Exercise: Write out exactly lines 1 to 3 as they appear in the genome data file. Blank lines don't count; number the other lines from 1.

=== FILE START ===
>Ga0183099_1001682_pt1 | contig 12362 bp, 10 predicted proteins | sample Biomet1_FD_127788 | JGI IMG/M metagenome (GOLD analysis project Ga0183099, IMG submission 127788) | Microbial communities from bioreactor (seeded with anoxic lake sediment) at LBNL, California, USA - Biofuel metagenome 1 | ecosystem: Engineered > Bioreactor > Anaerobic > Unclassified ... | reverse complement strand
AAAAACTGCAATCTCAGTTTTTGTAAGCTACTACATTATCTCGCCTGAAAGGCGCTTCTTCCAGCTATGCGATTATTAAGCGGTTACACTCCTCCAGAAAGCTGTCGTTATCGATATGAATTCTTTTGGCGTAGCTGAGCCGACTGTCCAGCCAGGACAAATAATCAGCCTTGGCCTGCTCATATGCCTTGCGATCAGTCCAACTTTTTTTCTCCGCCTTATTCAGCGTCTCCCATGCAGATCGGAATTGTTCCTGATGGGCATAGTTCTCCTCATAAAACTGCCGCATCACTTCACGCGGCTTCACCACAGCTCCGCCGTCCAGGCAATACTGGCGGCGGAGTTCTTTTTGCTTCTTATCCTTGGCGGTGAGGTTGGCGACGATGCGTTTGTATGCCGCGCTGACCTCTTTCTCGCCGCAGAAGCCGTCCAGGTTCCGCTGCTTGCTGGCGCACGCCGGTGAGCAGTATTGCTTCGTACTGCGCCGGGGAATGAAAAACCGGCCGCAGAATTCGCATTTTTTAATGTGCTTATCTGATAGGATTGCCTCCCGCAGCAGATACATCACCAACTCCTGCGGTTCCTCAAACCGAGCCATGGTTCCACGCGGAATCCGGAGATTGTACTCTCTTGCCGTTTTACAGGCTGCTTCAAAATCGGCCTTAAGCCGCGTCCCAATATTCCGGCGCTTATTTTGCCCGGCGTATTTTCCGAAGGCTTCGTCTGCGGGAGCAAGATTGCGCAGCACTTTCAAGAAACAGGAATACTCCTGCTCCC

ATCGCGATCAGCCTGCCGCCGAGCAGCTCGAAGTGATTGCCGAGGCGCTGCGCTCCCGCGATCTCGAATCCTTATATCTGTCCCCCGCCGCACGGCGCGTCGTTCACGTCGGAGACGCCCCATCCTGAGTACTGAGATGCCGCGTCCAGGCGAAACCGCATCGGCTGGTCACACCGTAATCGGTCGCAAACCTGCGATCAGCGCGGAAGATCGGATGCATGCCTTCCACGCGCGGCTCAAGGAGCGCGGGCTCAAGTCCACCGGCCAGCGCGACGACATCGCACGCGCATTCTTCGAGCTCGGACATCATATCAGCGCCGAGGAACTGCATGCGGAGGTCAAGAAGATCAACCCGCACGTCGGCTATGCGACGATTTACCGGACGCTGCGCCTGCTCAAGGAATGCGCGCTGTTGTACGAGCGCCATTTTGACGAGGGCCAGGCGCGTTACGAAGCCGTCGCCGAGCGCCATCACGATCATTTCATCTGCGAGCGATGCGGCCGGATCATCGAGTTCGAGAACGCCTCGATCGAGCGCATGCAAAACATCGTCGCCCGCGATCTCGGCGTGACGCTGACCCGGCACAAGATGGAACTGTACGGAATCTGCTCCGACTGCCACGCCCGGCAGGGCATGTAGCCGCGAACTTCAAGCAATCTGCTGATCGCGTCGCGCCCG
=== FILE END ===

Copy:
>Ga0183099_1001682_pt1 | contig 12362 bp, 10 predicted proteins | sample Biomet1_FD_127788 | JGI IMG/M metagenome (GOLD analysis project Ga0183099, IMG submission 127788) | Microbial communities from bioreactor (seeded with anoxic lake sediment) at LBNL, California, USA - Biofuel metagenome 1 | ecosystem: Engineered > Bioreactor > Anaerobic > Unclassified ... | reverse complement strand
AAAAACTGCAATCTCAGTTTTTGTAAGCTACTACATTATCTCGCCTGAAAGGCGCTTCTTCCAGCTATGCGATTATTAAGCGGTTACACTCCTCCAGAAAGCTGTCGTTATCGATATGAATTCTTTTGGCGTAGCTGAGCCGACTGTCCAGCCAGGACAAATAATCAGCCTTGGCCTGCTCATATGCCTTGCGATCAGTCCAACTTTTTTTCTCCGCCTTATTCAGCGTCTCCCATGCAGATCGGAATTGTTCCTGATGGGCATAGTTCTCCTCATAAAACTGCCGCATCACTTCACGCGGCTTCACCACAGCTCCGCCGTCCAGGCAATACTGGCGGCGGAGTTCTTTTTGCTTCTTATCCTTGGCGGTGAGGTTGGCGACGATGCGTTTGTATGCCGCGCTGACCTCTTTCTCGCCGCAGAAGCCGTCCAGGTTCCGCTGCTTGCTGGCGCACGCCGGTGAGCAGTATTGCTTCGTACTGCGCCGGGGAATGAAAAACCGGCCGCAGAATTCGCATTTTTTAATGTGCTTATCTGATAGGATTGCCTCCCGCAGCAGATACATCACCAACTCCTGCGGTTCCTCAAACCGAGCCATGGTTCCACGCGGAATCCGGAGATTGTACTCTCTTGCCGTTTTACAGGCTGCTTCAAAATCGGCCTTAAGCCGCGTCCCAATATTCCGGCGCTTATTTTGCCCGGCGTATTTTCCGAAGGCTTCGTCTGCGGGAGCAAGATTGCGCAGCACTTTCAAGAAACAGGAATACTCCTGCTCCC

ATCGCGATCAGCCTGCCGCCGAGCAGCTCGAAGTGATTGCCGAGGCGCTGCGCTCCCGCGATCTCGAATCCTTATATCTGTCCCCCGCCGCACGGCGCGTCGTTCACGTCGGAGACGCCCCATCCTGAGTACTGAGATGCCGCGTCCAGGCGAAACCGCATCGGCTGGTCACACCGTAATCGGTCGCAAACCTGCGATCAGCGCGGAAGATCGGATGCATGCCTTCCACGCGCGGCTCAAGGAGCGCGGGCTCAAGTCCACCGGCCAGCGCGACGACATCGCACGCGCATTCTTCGAGCTCGGACATCATATCAGCGCCGAGGAACTGCATGCGGAGGTCAAGAAGATCAACCCGCACGTCGGCTATGCGACGATTTACCGGACGCTGCGCCTGCTCAAGGAATGCGCGCTGTTGTACGAGCGCCATTTTGACGAGGGCCAGGCGCGTTACGAAGCCGTCGCCGAGCGCCATCACGATCATTTCATCTGCGAGCGATGCGGCCGGATCATCGAGTTCGAGAACGCCTCGATCGAGCGCATGCAAAACATCGTCGCCCGCGATCTCGGCGTGACGCTGACCCGGCACAAGATGGAACTGTACGGAATCTGCTCCGACTGCCACGCCCGGCAGGGCATGTAGCCGCGAACTTCAAGCAATCTGCTGATCGCGTCGCGCCCG